Choi Jeong Hwa & Do-Ho Suh: Installation Artists Extraordinaire
“There is a vocabulary that belongs to the art world that we all inhabit, but there always has to be something local, something that comes out of your experience, or the work becomes generic, pallid and weak…” Lynn Zelevansky (Contemporary Art, LACMA)
Art is inspirational, passionate, visionary and revolutionary. It often makes social commentary on the world we share and showcases new creative directions and ideas. The creation of great art is not effortless yet reactions to art are always immediate. I enjoy most genres of art especially art that makes me pause… Today, I pause to bring you Choi Jeong Hwa and Do-Ho Suh. Next time, we will meet Yinka Shonibare.
“Practice what you know, and it will help to make clear what now you do not know.” Vincent Van Gogh
Choi Jeong Hwa and Do-Ho Suh are two of the featured artists at the Los Angeles Museum of Contemporary Art (LACMA) exhibit “Your Bright Future: 12 Contemporary Artists From Korea.” Set to run from June 28–September 20, 2009. While the exhibit showcases the works of some of the most well known contemporary Korean artists, it also includes a few up-and-coming rising stars. If you are in the Los Angeles area, do visit and come share your experience here.
“Your heart is my art. Your shopping is my art” Choi Jeong Hwa
Choi Jeong-Hwa is an internationally acclaimed, Seoul, South Korea born and based artist who incorporates an impressive range of raw materials in his artistic productions. Considered the father of pop art, Choi masterfully uses items from the local community where his work is exhibited, to create and capture perspectives representative of that particular culture; often translating his observations into artistic installations.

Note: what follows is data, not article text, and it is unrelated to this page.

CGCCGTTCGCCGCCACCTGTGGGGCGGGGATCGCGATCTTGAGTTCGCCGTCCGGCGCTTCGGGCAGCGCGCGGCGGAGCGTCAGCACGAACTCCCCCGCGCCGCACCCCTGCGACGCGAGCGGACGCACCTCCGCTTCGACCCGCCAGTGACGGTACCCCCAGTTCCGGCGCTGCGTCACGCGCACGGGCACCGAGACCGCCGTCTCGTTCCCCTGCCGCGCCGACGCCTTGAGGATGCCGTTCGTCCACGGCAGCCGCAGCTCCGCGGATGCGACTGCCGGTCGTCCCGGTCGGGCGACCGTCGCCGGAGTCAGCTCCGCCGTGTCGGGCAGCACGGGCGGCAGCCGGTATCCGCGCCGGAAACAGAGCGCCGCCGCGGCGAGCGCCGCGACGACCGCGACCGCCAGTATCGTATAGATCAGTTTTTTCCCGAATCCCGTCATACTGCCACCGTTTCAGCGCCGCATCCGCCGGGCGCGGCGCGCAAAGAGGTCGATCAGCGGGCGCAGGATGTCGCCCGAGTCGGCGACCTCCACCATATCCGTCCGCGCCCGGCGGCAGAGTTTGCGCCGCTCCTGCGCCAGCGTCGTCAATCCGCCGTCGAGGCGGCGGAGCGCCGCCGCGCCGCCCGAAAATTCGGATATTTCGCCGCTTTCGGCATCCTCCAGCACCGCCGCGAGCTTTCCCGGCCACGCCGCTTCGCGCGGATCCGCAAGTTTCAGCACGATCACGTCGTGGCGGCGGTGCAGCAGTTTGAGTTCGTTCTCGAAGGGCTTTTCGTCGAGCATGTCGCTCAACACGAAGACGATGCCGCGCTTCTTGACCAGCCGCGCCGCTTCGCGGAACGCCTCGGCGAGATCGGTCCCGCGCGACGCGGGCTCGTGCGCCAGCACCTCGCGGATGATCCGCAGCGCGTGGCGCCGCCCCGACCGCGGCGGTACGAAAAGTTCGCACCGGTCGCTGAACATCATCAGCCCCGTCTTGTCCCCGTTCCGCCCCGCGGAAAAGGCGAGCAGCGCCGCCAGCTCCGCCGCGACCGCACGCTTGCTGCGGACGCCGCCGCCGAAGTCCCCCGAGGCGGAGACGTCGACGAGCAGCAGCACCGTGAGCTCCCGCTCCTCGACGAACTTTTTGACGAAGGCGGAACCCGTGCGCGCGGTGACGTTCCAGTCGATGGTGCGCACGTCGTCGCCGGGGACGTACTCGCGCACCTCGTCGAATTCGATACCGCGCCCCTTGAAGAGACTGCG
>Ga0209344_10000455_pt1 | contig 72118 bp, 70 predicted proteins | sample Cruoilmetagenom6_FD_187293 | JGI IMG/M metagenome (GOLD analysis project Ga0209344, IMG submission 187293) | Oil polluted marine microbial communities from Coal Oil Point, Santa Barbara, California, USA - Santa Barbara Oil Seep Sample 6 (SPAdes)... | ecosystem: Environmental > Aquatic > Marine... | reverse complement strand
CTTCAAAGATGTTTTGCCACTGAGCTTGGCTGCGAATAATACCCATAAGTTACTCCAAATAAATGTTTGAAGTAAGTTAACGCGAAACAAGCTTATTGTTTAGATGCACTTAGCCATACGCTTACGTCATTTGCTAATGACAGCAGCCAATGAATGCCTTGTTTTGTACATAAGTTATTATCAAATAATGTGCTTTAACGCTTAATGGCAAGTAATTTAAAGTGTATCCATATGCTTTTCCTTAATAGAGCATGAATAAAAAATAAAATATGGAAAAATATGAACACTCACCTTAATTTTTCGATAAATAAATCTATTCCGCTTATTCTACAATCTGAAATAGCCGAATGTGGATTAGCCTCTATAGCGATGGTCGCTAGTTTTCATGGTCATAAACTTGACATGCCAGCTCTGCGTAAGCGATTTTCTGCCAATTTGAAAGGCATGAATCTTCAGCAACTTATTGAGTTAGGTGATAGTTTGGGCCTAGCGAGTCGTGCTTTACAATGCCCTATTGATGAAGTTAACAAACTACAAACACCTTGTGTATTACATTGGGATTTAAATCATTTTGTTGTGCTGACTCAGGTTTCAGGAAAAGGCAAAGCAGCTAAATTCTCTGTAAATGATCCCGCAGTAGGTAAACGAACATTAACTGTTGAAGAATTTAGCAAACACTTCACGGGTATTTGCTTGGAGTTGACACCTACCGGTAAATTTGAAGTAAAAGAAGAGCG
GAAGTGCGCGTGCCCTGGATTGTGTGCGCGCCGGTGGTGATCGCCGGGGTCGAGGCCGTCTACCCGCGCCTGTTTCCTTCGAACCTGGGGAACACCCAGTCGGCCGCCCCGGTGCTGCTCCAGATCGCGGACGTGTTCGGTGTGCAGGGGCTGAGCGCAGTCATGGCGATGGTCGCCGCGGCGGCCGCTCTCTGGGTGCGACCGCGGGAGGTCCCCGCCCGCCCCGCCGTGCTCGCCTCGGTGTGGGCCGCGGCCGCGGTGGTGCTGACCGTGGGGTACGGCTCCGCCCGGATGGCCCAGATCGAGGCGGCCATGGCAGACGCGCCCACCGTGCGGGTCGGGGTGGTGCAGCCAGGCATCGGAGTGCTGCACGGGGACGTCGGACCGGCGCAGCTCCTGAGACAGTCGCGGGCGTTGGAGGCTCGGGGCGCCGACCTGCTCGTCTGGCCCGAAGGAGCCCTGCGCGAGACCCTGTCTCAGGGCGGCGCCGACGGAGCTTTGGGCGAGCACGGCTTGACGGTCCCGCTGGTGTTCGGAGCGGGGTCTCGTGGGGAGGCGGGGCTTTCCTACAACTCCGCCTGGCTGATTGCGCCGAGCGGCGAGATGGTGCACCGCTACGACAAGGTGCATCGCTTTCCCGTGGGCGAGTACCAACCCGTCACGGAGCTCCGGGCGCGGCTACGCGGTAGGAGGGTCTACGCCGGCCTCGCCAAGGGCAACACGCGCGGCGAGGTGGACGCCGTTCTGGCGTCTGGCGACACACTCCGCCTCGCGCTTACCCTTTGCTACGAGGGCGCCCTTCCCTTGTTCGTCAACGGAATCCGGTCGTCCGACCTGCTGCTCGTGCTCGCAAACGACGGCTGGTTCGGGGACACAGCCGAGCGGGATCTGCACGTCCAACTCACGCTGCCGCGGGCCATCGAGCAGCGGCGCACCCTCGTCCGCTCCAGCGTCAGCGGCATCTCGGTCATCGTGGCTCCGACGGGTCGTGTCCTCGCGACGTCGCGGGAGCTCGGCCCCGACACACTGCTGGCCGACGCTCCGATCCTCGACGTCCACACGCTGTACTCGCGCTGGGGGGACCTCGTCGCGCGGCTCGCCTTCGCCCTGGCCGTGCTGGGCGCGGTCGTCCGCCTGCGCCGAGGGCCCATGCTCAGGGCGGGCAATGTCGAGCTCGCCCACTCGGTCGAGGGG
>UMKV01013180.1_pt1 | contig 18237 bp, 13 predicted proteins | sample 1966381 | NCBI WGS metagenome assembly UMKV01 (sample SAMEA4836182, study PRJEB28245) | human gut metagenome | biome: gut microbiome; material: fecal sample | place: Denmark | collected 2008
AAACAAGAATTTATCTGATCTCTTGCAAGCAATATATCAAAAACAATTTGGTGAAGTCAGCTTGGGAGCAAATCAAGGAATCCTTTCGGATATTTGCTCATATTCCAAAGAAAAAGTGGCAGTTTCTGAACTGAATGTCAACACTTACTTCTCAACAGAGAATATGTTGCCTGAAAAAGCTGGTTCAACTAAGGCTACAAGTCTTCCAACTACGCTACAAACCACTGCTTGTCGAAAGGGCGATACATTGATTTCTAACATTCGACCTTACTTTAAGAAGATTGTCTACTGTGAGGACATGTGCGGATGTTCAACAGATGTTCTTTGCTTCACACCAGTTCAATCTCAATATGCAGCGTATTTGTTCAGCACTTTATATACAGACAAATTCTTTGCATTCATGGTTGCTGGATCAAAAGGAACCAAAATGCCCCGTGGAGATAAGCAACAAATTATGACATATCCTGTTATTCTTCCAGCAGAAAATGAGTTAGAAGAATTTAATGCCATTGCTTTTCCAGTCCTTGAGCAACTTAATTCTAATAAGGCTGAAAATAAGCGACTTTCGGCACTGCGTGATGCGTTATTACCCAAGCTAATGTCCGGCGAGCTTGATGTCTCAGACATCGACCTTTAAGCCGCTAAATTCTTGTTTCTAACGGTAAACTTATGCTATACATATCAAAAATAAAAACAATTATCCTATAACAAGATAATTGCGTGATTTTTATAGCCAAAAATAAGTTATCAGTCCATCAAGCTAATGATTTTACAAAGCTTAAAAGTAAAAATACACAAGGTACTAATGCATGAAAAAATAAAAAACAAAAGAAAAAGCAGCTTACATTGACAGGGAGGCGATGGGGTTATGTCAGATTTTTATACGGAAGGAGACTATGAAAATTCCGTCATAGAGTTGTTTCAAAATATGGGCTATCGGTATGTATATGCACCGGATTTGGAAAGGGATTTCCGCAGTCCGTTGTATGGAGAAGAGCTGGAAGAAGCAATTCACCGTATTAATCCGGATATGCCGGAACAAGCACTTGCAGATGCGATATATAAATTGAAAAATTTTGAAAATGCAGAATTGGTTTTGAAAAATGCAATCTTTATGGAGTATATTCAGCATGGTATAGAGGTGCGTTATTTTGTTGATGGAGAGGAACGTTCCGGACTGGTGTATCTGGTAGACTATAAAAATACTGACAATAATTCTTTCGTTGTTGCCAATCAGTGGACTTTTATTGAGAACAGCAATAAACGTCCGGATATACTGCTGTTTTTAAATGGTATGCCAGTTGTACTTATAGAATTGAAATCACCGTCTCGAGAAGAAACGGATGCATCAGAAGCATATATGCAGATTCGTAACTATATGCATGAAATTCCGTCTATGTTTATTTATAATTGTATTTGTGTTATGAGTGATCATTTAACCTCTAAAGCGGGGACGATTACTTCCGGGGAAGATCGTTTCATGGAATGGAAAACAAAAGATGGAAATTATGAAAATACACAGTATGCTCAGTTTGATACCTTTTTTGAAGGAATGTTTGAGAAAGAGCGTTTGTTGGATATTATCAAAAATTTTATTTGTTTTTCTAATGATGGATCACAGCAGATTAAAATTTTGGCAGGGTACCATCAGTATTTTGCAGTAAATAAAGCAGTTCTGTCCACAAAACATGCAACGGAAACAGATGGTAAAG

“One can have no smaller or greater mastery than mastery of oneself. Poor is the pupil who does not surpass his master.” Henri Matisse
Choi is known to use plastics; tons of cheap, colorful, mass-produced, malleable plastic for his projects. He also uses recyclable supplies, video monitors, real/fake food, wires, instruments, religious art, shoes, all manner of bric-a-brac/tchotcke, and light fixtures to create video art, computerized animation and remarkable sculptural displays.
“There’s no retirement for an artist, it’s your way of living so there’s no end to it.” Henry Moore
As one of the featured artists at the Los Angeles City Museum of Art (LACMA) exhibit “Your Bright Future: 12 Contemporary Artists From Korea.”, set to run from June 28 to September 20 2009, Choi brings a very well developed artistic eye to the event. For this event, Choi has created several contemporary pieces including three outdoor multimedia installations, comprised of computer animation, video art and sculpture.
“It took me 40 years to find out that painting is not sculpture.” Marc Chagall
Choi Jeong Hwa: Ok Towada Show
“With the most primitive means the artist creates something which the most ingenious and efficient technology will never be able to create.” Kasimir Malevich
For the first of three outdoor installations at LACMA, “Welcome”, Choi wraps the Ahmanson Building in brightly colored fabric.
“Color is my day-long obsession, joy and torment.” Jackson Pollock
“Happy Happy” is created from wire-strung, plastic bins, bowls, cups and tubs that hang down like the remnants of a giant psychedelic shower curtain. The third outdoor “Happy Happy” installation is an interactive project in which Choi has invited museum visitors to add their own plastic container sculptures to a section of LACMA’s chain-link fence.
“I am out to introduce a psychic shock into my painting, one that is always motivated by pictorial reasoning: that is to say, a fourth dimension.” Salvador Dali